London is one of the most diverse cities in the world. 👏 The diversity of our city is something that we are incredibly proud of and which unites us. However, for some Londoners this also results in hate crime being directed at them because they are viewed as being different to someone else.
Hate crime on public transport
The impact of hate crime is far reaching, affecting a person’s well-being through unfair treatment and division within communities. The crime does not have to include physical violence – hate crime can be verbal too.
If you are targeted because of who you are, or who a perpetrator thinks you are, it is a hate crime. Hate crime is a crime that is targeted at a person because of hostility or prejudice towards that person’s actual or perceived:
- Race or ethnicity
- Religion or belief
- Sexual orientation
- Gender identity
How to report
You don’t have to be the victim of hate crime to report it, you can stand by your fellow Londoners by reporting what you’ve seen happening to someone else or report it on their behalf. 👍
If you experience or witness a hate crime, you can report it by speaking to a member of our staff or contact the police by calling 101 or text 61016. You can also report it online. In an emergency, call 999.
You can find out more details on what happens after a report and how TfL are working with our policing partners to make the network as safe as possible.
Support for customers who are victims
- The Community Alliance To Combat Hate (CATCH) provides support to Londoners who have experienced hate crime. CATCH offer confidential specialist advice, support and advocacy if you are targeted.
- Met Police officers, British Transport Police officers and our staff are trained to deal with hate crime on the network sensitively and professionally. By reporting it, you may be able to prevent it from happening again to you or to someone else.
Experiences from our staff
How we take action against hate crime
One of our Tube customer service managers experienced hate crime in February last year. He was on duty at when a customer racially abused him and threatened him.
‘I’ve worked for TfL for about four years and it was the first time anything like that had happened to me. I was genuinely surprised and upset that someone would talk to me like that for no reason – it’s dehumanising.’
He was wearing a body worn camera and managed to record the incident. He called British Transport Police who arrived quickly and were able to find and apprehend the aggressor who was still near the station.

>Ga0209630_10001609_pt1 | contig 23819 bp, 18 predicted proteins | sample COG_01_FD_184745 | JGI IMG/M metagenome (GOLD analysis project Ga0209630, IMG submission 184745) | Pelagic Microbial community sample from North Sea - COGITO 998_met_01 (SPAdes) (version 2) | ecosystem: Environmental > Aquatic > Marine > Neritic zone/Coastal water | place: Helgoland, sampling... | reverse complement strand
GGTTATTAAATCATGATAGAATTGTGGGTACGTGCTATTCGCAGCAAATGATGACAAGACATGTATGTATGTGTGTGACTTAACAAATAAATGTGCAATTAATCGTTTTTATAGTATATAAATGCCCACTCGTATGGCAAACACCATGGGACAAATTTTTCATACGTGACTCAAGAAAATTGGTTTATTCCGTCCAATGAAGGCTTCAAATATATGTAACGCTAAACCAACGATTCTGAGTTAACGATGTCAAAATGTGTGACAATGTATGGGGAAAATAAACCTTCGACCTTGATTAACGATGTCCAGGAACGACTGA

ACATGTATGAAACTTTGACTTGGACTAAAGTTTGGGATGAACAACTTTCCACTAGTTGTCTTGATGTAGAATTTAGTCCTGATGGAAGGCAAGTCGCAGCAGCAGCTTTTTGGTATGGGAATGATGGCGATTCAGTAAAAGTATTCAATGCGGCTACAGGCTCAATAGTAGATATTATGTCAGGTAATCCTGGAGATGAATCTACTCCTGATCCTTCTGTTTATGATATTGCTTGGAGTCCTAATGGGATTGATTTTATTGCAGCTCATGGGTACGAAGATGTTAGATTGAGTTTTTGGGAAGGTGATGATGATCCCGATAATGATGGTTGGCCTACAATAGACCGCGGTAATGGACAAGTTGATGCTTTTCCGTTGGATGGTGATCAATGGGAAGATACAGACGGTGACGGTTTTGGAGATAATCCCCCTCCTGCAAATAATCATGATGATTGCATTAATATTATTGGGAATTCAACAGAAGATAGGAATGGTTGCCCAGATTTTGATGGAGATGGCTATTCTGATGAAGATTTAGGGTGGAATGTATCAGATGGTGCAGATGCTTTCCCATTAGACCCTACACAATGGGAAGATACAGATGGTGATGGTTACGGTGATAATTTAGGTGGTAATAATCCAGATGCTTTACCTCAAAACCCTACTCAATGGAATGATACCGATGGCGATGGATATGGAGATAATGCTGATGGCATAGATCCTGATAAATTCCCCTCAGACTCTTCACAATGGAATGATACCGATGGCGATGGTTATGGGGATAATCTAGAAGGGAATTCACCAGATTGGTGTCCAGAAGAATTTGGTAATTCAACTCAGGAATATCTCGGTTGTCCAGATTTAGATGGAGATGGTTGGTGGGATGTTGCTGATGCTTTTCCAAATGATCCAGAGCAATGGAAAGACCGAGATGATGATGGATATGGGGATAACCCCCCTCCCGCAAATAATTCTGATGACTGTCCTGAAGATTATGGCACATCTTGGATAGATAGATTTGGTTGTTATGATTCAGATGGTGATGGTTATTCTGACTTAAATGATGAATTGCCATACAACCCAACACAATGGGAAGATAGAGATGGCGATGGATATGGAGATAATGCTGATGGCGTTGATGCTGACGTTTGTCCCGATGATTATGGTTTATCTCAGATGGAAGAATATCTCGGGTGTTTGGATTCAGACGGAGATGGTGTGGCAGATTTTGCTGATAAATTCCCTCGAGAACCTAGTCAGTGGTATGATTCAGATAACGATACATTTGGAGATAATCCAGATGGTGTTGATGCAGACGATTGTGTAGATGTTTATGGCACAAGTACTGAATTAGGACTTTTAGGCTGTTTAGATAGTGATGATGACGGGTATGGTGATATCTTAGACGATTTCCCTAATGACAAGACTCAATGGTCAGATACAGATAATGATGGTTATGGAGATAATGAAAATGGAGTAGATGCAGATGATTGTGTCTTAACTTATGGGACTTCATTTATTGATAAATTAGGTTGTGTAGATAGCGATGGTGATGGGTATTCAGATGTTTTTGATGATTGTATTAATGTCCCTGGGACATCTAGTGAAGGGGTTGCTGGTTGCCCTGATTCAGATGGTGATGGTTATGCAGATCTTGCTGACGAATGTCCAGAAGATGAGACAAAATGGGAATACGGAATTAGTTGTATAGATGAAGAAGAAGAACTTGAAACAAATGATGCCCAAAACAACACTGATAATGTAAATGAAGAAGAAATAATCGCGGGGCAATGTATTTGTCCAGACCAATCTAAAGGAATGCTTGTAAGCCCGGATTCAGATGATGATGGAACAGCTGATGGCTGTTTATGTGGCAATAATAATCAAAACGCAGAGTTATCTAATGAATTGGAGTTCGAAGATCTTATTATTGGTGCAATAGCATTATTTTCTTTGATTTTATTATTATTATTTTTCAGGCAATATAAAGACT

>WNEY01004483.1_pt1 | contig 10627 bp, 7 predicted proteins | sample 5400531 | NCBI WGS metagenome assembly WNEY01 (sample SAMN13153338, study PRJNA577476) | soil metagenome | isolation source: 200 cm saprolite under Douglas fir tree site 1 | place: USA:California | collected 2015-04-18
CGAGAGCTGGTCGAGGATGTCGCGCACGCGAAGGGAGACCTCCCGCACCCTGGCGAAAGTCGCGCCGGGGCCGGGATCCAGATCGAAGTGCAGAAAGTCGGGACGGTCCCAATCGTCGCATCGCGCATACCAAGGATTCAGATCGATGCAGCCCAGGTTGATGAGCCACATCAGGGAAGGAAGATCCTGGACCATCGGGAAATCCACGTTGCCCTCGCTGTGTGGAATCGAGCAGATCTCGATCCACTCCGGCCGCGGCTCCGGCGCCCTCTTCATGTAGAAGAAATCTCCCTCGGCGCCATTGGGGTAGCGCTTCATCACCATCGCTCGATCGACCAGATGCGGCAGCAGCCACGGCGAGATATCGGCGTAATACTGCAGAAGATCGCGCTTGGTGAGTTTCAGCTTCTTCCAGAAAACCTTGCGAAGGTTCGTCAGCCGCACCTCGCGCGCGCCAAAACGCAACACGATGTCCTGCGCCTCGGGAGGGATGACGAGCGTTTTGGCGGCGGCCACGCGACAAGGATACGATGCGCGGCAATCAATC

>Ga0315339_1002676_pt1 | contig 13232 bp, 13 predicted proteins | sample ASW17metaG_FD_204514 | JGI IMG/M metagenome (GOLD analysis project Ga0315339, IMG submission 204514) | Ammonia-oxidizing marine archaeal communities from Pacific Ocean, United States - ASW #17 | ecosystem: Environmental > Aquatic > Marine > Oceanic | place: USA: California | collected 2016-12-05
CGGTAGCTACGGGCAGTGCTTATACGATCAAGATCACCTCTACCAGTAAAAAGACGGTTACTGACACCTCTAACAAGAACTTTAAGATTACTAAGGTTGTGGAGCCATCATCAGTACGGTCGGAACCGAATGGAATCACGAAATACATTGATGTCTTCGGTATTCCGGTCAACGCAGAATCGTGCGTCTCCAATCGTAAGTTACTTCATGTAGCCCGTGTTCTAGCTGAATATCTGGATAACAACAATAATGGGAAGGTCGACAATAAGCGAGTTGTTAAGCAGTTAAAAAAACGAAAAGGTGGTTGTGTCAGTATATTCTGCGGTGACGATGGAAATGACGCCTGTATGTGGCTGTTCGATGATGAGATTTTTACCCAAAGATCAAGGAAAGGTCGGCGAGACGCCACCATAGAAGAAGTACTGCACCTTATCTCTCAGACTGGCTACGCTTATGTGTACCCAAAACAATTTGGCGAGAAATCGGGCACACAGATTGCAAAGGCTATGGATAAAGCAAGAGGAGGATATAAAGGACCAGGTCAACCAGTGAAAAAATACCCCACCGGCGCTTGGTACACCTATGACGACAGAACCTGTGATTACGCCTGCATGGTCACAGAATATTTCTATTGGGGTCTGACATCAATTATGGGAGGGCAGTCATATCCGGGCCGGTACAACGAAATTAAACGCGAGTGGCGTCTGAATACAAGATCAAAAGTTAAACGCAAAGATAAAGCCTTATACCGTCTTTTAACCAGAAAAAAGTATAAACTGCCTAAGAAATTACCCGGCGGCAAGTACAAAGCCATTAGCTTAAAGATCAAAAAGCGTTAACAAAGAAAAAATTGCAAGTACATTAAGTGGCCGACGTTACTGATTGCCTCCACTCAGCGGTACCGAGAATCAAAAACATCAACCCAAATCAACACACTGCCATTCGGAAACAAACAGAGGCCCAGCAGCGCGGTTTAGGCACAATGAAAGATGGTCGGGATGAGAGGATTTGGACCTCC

The aggressor denied our staff member’s version of events right until the court date, when in light of the body worn camera footage, he changed his plea to ‘guilty’.
The aggressor was charged with two racially aggravated public order offences, one against the staff member and one against a police officer. He was sentenced at Hendon Magistrates on 13 July 2020.
‘I advise anyone who’s experienced hate crime to report it. It’s important that individuals who behave this way understand they are committing a crime and that there are consequences.
On the night, I had great support from my managers and colleagues, which showed they took it seriously.’
How hate crime impacts our staff
One of our Tube customer service assistants experienced several hate crimes over the last year during the coronavirus pandemic. Suffering racial abuse, verbal attacks, and a physical assault all for carrying out their job.
These hate crimes left the staff member feeling emotionally drained and worthless. After being racially abused and called an abusive word for asking a customer to move away from the stairs.
‘Emotionally, that just made me feel so rotten, when I was just trying to do my job.
When I’m in uniform, it does not mean I should have to bow down to this type of behaviour. It doesn’t mean I’m lesser than anyone else.’
The staff member previously felt proud to wear the uniform of a globally renowned transport network. However, heightened stress levels from the pandemic made her feel that that her uniform had turned her into a target for aggressive customers.
‘Whether it’s fare evasion or face covering wearing, you just have to be asked a question and if it’s the wrong answer, you suffer from that.
At the end of the day, TfL is a family. To keep stations open, we need to treat staff with respect. Help us to help you.’
Support from the BTP and MPS officers has restored her faith and ensured she no longer feels alone. Urging other members of staff who have experienced similar incidents.
‘The support is there. Share your experience and let people know. You can be the golden cherry that helps to prosecute someone. You need to report it.’
How you can show your support
Use our GIF stickers, effects and graphics on your social media updates.
Plus, include the hashtag:
🤚 GIF stickers for social media posts
Use our GIF stickers on your social media posts.
- Find our stickers by searching ‘together against hate’ in GIFs
- Available across Instagram Stories, TikTok, Snapchat and other popular social media platforms
You can also find the collection on GIPHY.
📱 Effect for Instagram and Facebook Stories
Create a selfie video on Instagram or Facebook with our effect
- Search ‘together against hate’ in the effect gallery on Instagram
- Open directly from this blog post
Make sure you tag us with @transportforlondon on Instagram, we’ll share our favourites!
📧 Campaign graphic for your email signature
Use our campaign graphic in your email signature.
Save the Together Against Hate image:
- On desktop, right click and choose the image save option
- On mobile, press and hold the campaign graphic to save
You can also use our GIF stickers, download from GIPHY.
Let others know how you’re getting involved
Post in the comments and share how you’re showing your support. 👇